Alan Moore has an alarming and important post about workplace suicides pointing the finger largely at management.
He includes a link to Simon Caulkin’s valedictory column for the Observer. I’ve long admired Caulkin’s acerbic, no-nonsense approach and this is pretty much his j’accuse moment.
Across both public and private sectors what readers experienced as “management” was pervasively problematic. It just wasn’t what it said on the tin. Wherever they looked readers found a glaring discrepancy between “official” and “unofficial” versions, between talk and walk. The talk was empowerment, shared destiny, pulling together: the walk was increasing work intensity, tight performance management, risk offloaded on to the individual. The talk was flat organisations: the reality, centralisation and a yawning divide between other ranks, required to minimise their demands for the greater good, and a remote officer class whose rewards had to soar to motivate them to do their job. Employees were the most valuable asset – until costs had to be cut. Repeated mis-selling and other scandals demonstrated it certainly wasn’t the customer who was king.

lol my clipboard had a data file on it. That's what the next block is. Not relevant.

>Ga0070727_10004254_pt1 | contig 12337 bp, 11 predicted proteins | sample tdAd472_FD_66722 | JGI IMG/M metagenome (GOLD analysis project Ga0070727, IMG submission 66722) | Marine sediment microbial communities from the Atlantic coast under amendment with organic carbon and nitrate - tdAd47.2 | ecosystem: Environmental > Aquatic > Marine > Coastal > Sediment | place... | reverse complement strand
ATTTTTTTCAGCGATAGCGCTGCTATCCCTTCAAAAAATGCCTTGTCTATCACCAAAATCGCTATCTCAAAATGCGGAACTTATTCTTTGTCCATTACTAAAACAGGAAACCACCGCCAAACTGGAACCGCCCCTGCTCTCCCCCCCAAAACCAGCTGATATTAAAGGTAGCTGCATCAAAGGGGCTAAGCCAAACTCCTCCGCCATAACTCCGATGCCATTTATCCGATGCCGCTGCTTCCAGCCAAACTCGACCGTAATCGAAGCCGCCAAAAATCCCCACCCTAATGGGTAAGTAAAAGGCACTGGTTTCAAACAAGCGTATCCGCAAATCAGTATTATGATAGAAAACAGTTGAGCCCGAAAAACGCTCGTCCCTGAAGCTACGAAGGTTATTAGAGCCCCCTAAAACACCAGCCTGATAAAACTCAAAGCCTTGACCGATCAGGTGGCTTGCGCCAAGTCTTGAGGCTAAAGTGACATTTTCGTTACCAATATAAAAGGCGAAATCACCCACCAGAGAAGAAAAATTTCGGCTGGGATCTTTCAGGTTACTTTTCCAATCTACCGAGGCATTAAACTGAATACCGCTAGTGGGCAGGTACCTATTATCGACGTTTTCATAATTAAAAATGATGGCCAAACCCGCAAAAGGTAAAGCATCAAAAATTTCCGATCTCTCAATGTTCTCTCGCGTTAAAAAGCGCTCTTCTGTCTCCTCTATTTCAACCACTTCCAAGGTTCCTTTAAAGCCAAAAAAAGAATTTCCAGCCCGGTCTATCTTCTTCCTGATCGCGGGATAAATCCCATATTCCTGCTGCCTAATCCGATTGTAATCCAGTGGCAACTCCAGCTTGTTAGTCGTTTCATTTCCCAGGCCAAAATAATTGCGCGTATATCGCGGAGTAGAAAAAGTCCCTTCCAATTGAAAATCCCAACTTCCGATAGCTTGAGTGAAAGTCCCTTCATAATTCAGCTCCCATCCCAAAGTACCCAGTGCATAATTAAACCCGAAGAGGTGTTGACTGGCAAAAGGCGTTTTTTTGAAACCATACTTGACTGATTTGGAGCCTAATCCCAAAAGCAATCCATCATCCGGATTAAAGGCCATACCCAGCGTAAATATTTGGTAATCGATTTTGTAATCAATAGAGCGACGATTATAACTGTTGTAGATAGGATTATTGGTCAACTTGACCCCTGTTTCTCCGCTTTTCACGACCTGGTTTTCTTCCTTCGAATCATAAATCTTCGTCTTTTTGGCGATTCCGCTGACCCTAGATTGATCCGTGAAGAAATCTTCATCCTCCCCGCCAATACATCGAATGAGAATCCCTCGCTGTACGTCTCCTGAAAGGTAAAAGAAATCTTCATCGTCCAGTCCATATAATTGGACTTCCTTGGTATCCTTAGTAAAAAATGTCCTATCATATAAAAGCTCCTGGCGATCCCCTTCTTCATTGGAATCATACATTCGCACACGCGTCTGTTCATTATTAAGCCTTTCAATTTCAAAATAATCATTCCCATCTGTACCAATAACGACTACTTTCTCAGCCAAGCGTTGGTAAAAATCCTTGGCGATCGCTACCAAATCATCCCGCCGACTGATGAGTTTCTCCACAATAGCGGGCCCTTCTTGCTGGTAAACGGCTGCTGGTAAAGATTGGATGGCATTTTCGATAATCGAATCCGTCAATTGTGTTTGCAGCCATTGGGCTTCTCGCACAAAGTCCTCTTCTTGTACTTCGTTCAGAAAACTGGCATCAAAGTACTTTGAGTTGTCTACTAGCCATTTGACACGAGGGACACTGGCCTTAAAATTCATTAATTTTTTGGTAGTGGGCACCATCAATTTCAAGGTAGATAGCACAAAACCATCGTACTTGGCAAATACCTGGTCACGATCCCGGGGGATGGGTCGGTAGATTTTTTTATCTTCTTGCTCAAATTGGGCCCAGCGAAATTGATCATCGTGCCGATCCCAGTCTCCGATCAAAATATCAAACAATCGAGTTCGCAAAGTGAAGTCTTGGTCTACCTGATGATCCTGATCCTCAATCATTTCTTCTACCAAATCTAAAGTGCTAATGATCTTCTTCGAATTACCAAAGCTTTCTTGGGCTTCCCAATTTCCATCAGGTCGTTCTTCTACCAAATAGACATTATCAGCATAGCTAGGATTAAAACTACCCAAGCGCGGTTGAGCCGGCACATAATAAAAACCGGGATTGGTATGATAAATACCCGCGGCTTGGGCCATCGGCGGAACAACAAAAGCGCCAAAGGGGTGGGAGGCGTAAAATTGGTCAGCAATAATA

I fear there is much truth in this analysis, and in Caulkin’s subsequent attack:
Somewhere along the line the edifice of management had been turned upside down – it was shareholders who had become monarch, their courtiers lavishly rewarded managers whose MBA courses had taught them to manage deals and numbers, not things or people. Management had suffered a reverse takeover. Finance annexed reality, cost ousted value, the means became the end.
In some ways, shareholders are not really in charge at all; actually most of them are the same stressed employees investing via pension funds. They end up being cost-cut allegedly to protect their pensions.